As described in the foregoing, the separation of an acid and an alkali from an aqueous solution of a salt by an ion exchange membrane electrolysis is a known technique and is desired to be developed as a practical industrial process. Nevertheless, because of various restrictive conditions for the process and a number of problems to be solved, it has not yet been developed as a satisfactory industrial process.

It is an object of the present invention to remove various restrictive conditions such as the type of the salt, the acid concentration, the temperature for electrolysis, etc. which used to be drawbacks in the conventional method for the separation of a salt into an acid and an alkali by an ion exchange membrane electrolysis and to provide an ion exchange membrane electrolysis which is capable of efficiently separating an aqueous solution of a salt and recovering an acid and an alkali in high concentrations.

Under the circumstances, the present inventors have conducted extensive researches on the method for separation of a salt into an acid and an alkali by an ion exchange membrane electrolysis, particularly on the problems relating to the durability and the permeability of H+ ions of the anion exchange membranes. As the results, the present inventors have found (i) that a fluorinated anion exchange membrane having a specific structure exhibits excellent durability and other properties, (ii) that a fluorinated anion exchange membrane with the ion exchange capacity varied from one side to the other side is capable of substantially suppressing the permeation of H+ ions and has excellent durability, and (iii) that a fluorinated anion exchange membrane prepared in a certain specific process is capable of substantially suppressing the permeation of H+ ions and has excellent durability. Further, it has been found that by an electrolytic operation in which such special fluorinated anion exchange membranes and fluorinated cation exchange membranes are employed, it is possible to separate and recover acids and alkalis in high concentrations efficiently from various kinds of aqueous solutions of different salts. The present invention has been accomplished on the basis of these discoveries.

According to the first aspect, the present invention provides a method for separating an acid and an alkali from an aqueous solution of a salt by an ion exchange membrane electrolysis wherein anion and cation exchange membranes are used as diaphragms and wherein the acid is formed in an anode compartment, and the alkali is formed in a cathode compartment, characterized in that the cation exchange membrane is a fluorinated cation exchange membrane and the anion exchange membrane is a fluorinated anion exchange membrane with the ion exchange capacity varied from one side to the other side.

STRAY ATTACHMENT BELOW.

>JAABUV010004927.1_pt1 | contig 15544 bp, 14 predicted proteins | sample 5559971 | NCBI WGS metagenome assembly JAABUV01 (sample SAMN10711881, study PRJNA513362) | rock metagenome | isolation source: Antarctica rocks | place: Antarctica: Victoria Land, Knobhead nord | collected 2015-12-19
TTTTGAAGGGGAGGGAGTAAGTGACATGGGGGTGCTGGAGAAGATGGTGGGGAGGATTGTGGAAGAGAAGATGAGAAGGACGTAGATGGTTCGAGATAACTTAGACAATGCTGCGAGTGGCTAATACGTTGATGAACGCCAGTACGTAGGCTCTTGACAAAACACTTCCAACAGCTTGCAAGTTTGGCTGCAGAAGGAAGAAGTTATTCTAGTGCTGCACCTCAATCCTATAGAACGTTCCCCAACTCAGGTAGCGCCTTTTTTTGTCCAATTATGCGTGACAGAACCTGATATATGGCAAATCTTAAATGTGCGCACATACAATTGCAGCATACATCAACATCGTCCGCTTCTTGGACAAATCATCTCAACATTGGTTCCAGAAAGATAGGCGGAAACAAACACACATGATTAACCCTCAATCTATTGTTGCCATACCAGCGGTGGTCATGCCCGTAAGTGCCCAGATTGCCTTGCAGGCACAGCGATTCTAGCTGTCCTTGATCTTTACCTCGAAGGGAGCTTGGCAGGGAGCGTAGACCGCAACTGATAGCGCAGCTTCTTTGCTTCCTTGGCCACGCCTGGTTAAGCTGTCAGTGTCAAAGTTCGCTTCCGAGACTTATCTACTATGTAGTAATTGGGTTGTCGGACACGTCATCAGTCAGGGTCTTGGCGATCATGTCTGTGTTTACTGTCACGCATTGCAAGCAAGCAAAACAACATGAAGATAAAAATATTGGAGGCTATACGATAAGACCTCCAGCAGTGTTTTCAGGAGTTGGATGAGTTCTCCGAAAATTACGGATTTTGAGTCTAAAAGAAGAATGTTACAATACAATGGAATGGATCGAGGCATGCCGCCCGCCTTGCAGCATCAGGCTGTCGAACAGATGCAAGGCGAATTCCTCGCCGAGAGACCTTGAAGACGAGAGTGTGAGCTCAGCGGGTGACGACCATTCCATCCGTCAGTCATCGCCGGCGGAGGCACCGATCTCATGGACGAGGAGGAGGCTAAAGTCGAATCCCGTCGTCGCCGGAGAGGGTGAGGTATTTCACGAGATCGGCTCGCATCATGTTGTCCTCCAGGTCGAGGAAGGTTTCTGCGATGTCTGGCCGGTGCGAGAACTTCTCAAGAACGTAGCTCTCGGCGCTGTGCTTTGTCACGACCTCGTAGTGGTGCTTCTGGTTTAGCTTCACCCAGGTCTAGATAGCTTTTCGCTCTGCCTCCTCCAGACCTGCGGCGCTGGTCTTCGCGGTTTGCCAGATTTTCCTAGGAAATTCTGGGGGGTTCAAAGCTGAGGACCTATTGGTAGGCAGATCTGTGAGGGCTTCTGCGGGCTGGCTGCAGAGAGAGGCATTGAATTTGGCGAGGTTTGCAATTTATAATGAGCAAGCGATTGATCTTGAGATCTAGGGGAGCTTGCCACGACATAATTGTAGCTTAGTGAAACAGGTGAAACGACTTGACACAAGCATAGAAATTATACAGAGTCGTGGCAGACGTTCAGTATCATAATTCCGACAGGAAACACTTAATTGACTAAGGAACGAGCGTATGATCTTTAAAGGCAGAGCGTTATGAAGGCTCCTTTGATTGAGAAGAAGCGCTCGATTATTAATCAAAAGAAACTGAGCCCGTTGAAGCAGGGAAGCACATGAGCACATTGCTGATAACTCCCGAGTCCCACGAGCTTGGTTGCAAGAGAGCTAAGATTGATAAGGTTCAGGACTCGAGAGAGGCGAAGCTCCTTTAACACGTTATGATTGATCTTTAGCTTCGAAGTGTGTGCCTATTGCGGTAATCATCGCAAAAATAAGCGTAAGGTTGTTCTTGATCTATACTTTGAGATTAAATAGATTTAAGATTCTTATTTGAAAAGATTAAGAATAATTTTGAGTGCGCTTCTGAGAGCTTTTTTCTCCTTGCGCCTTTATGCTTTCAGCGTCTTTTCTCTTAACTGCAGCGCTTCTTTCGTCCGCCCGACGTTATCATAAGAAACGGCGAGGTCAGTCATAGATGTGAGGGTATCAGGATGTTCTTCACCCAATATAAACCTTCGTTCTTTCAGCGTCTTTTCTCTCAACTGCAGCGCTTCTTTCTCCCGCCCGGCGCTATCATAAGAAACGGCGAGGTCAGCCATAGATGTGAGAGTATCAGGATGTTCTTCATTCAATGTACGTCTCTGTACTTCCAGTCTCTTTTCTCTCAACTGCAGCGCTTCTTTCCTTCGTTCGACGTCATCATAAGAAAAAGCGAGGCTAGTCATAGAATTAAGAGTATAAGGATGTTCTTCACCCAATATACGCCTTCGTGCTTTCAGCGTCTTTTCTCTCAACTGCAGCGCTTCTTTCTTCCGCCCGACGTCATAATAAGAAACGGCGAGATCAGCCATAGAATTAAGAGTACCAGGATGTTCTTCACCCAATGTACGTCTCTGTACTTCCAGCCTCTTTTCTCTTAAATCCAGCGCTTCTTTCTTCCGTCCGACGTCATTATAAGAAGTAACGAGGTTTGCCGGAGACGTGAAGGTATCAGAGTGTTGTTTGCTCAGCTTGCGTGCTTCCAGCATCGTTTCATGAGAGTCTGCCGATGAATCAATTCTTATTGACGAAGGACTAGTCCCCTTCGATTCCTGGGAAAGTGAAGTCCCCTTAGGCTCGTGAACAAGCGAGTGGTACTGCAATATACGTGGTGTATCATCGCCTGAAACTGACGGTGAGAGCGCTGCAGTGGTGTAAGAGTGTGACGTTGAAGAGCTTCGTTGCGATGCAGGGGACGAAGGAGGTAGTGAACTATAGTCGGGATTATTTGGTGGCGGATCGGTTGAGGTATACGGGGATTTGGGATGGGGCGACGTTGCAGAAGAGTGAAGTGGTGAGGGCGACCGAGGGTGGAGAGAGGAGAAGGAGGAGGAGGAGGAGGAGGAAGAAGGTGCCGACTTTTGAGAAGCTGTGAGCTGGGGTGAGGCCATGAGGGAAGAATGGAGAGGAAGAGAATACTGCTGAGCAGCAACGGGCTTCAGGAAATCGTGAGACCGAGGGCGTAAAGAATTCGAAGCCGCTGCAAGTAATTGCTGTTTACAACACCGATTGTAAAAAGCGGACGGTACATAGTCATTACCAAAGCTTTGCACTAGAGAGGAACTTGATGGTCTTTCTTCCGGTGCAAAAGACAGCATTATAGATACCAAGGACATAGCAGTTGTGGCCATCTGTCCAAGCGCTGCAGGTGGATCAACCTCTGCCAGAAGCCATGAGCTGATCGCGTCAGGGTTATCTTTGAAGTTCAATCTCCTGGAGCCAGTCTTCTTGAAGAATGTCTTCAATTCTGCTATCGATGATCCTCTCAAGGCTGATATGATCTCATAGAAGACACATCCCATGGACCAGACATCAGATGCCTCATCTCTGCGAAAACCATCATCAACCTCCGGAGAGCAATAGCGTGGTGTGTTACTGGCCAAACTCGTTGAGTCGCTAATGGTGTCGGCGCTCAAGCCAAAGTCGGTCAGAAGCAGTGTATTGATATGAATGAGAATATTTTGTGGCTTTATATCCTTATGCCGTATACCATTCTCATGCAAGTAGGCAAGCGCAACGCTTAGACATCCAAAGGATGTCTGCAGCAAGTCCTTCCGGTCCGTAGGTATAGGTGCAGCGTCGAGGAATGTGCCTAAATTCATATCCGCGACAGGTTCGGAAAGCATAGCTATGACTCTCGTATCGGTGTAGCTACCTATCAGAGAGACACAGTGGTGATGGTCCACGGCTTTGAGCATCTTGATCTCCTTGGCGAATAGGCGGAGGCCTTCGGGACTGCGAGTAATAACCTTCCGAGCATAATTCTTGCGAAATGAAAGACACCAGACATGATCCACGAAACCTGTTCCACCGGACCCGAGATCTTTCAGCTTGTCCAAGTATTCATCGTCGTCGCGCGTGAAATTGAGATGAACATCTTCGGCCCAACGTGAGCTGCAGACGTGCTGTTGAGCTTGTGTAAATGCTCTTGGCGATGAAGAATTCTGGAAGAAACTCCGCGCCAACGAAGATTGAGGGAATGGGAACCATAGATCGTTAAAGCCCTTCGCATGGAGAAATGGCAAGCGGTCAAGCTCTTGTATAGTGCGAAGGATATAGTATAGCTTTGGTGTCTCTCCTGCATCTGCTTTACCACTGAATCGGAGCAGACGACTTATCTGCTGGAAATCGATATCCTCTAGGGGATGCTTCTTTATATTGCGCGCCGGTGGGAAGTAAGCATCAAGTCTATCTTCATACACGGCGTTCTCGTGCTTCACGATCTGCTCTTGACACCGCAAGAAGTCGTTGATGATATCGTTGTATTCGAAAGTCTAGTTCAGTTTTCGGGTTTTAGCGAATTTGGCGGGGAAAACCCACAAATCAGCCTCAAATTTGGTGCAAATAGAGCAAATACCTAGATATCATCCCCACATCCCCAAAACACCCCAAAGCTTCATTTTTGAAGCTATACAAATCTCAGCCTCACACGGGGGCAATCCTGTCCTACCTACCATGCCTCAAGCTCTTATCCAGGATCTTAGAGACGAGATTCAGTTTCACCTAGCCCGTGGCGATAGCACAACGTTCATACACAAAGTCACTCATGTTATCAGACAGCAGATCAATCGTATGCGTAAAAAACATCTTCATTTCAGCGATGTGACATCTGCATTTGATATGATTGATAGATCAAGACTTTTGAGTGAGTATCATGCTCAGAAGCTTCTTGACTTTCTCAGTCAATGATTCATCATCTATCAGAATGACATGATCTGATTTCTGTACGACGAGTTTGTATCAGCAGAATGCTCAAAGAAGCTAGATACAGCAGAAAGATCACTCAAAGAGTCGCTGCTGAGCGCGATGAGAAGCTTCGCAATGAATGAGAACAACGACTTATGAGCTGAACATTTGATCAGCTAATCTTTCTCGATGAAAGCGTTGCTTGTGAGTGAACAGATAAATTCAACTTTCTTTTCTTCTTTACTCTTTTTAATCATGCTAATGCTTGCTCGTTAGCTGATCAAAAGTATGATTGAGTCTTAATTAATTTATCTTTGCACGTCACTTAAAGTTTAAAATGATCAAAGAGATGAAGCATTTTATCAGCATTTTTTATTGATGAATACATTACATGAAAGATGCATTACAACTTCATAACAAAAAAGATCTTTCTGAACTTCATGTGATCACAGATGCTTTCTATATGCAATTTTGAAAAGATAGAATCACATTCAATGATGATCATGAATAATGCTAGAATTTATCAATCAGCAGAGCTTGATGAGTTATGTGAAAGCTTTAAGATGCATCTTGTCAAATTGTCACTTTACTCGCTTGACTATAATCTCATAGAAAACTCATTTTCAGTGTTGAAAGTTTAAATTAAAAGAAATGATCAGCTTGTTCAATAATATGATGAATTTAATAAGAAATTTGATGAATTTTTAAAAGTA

According to the second aspect, the present invention provides a similar method which is characterized in that the cation exchange membrane is a fluorinated cation exchange membrane and the anion exchange membrane is a fluorinated anion exchange membrane made of a copolymer having repeating units of the formula: ##STR1## wherein X is F or CF3, l is an integer of from 0 to 5, m is 0 or 1, n is an integer of 1 to 5, each of p and q is a positive number and the ratio of p/q is from 2 to 16, and Y is a group involving a quaternary ammonium group.

According to the third aspect, the present invention provides another similar method which is characterized in that the cation exchange membrane is a fluorinated cation exchange membrane and the anion exchange membrane is a fluorinated anion exchange membrane prepared by subjecting a carboxylate membrane made of a copolymer having repeating units of the formula: ##STR2## wherein X is F or CF3, l is an integer of from 0 to 5, m is 0 or 1, n is an integer of from 1 to 5, and p/q is from 4 to 16, and R is an alkyl group, to an acid or base treatment, and then introducing anion exchange groups thereinto.

Now, the present invention will be described in detail with reference to the preferred embodiments.

Referring to the accompanying drawings,

FIG. 1 is a schematic view illustrating an electrolytic process of the present invention.

FIG. 2 shows a graph illustrating the results of the measurement of the current efficiency for the production of nitric acid in Example 2 of the present invention and Comparative Example 3.